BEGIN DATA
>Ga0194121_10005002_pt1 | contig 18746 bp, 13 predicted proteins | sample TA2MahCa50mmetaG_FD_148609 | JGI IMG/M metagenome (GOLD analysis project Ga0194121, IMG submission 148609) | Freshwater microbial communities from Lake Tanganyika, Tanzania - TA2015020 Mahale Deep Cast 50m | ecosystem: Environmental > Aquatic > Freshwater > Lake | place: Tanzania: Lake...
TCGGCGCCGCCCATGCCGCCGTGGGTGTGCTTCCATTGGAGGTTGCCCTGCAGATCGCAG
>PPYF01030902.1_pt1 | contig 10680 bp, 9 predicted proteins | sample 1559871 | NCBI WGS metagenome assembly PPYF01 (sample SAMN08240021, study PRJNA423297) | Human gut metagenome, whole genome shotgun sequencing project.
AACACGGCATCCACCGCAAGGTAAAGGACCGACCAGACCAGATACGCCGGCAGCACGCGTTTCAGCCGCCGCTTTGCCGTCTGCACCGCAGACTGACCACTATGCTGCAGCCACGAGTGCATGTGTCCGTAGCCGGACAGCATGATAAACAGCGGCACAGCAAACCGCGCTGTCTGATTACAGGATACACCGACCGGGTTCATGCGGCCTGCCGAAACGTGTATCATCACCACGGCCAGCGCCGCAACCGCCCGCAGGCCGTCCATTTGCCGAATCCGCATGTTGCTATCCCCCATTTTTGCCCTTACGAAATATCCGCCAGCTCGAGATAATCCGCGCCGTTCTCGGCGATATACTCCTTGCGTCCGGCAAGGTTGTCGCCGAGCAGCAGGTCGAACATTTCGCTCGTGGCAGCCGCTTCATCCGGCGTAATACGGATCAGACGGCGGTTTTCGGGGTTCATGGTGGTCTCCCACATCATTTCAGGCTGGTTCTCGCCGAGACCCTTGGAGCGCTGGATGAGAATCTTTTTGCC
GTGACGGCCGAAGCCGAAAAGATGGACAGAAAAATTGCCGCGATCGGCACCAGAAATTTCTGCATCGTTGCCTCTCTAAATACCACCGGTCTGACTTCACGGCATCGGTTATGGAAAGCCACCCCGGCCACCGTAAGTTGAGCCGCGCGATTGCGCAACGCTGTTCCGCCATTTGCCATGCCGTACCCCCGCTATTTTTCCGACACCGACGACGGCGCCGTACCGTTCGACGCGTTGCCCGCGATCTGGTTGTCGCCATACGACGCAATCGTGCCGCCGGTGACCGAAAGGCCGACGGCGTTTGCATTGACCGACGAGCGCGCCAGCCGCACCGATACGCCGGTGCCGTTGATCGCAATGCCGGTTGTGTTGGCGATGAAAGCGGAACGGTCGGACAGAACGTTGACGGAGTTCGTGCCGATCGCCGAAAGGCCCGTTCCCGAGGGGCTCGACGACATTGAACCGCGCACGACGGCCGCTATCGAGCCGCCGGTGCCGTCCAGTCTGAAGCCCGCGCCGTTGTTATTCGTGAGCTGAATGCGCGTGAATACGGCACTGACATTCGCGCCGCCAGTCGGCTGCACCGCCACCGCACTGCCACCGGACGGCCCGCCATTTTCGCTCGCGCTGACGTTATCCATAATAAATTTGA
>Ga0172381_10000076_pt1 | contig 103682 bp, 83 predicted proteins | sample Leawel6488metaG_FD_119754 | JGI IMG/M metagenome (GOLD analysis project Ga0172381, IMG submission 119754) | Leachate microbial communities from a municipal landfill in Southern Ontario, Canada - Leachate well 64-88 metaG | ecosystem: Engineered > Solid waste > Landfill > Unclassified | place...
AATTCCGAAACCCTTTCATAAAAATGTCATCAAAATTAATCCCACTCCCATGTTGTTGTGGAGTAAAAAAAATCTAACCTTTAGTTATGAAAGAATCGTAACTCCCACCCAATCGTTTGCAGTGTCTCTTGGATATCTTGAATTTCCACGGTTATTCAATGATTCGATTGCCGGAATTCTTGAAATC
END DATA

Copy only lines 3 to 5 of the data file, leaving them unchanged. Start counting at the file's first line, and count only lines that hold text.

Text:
>PPYF01030902.1_pt1 | contig 10680 bp, 9 predicted proteins | sample 1559871 | NCBI WGS metagenome assembly PPYF01 (sample SAMN08240021, study PRJNA423297) | Human gut metagenome, whole genome shotgun sequencing project.
AACACGGCATCCACCGCAAGGTAAAGGACCGACCAGACCAGATACGCCGGCAGCACGCGTTTCAGCCGCCGCTTTGCCGTCTGCACCGCAGACTGACCACTATGCTGCAGCCACGAGTGCATGTGTCCGTAGCCGGACAGCATGATAAACAGCGGCACAGCAAACCGCGCTGTCTGATTACAGGATACACCGACCGGGTTCATGCGGCCTGCCGAAACGTGTATCATCACCACGGCCAGCGCCGCAACCGCCCGCAGGCCGTCCATTTGCCGAATCCGCATGTTGCTATCCCCCATTTTTGCCCTTACGAAATATCCGCCAGCTCGAGATAATCCGCGCCGTTCTCGGCGATATACTCCTTGCGTCCGGCAAGGTTGTCGCCGAGCAGCAGGTCGAACATTTCGCTCGTGGCAGCCGCTTCATCCGGCGTAATACGGATCAGACGGCGGTTTTCGGGGTTCATGGTGGTCTCCCACATCATTTCAGGCTGGTTCTCGCCGAGACCCTTGGAGCGCTGGATGAGAATCTTTTTGCC
GTGACGGCCGAAGCCGAAAAGATGGACAGAAAAATTGCCGCGATCGGCACCAGAAATTTCTGCATCGTTGCCTCTCTAAATACCACCGGTCTGACTTCACGGCATCGGTTATGGAAAGCCACCCCGGCCACCGTAAGTTGAGCCGCGCGATTGCGCAACGCTGTTCCGCCATTTGCCATGCCGTACCCCCGCTATTTTTCCGACACCGACGACGGCGCCGTACCGTTCGACGCGTTGCCCGCGATCTGGTTGTCGCCATACGACGCAATCGTGCCGCCGGTGACCGAAAGGCCGACGGCGTTTGCATTGACCGACGAGCGCGCCAGCCGCACCGATACGCCGGTGCCGTTGATCGCAATGCCGGTTGTGTTGGCGATGAAAGCGGAACGGTCGGACAGAACGTTGACGGAGTTCGTGCCGATCGCCGAAAGGCCCGTTCCCGAGGGGCTCGACGACATTGAACCGCGCACGACGGCCGCTATCGAGCCGCCGGTGCCGTCCAGTCTGAAGCCCGCGCCGTTGTTATTCGTGAGCTGAATGCGCGTGAATACGGCACTGACATTCGCGCCGCCAGTCGGCTGCACCGCCACCGCACTGCCACCGGACGGCCCGCCATTTTCGCTCGCGCTGACGTTATCCATAATAAATTTGA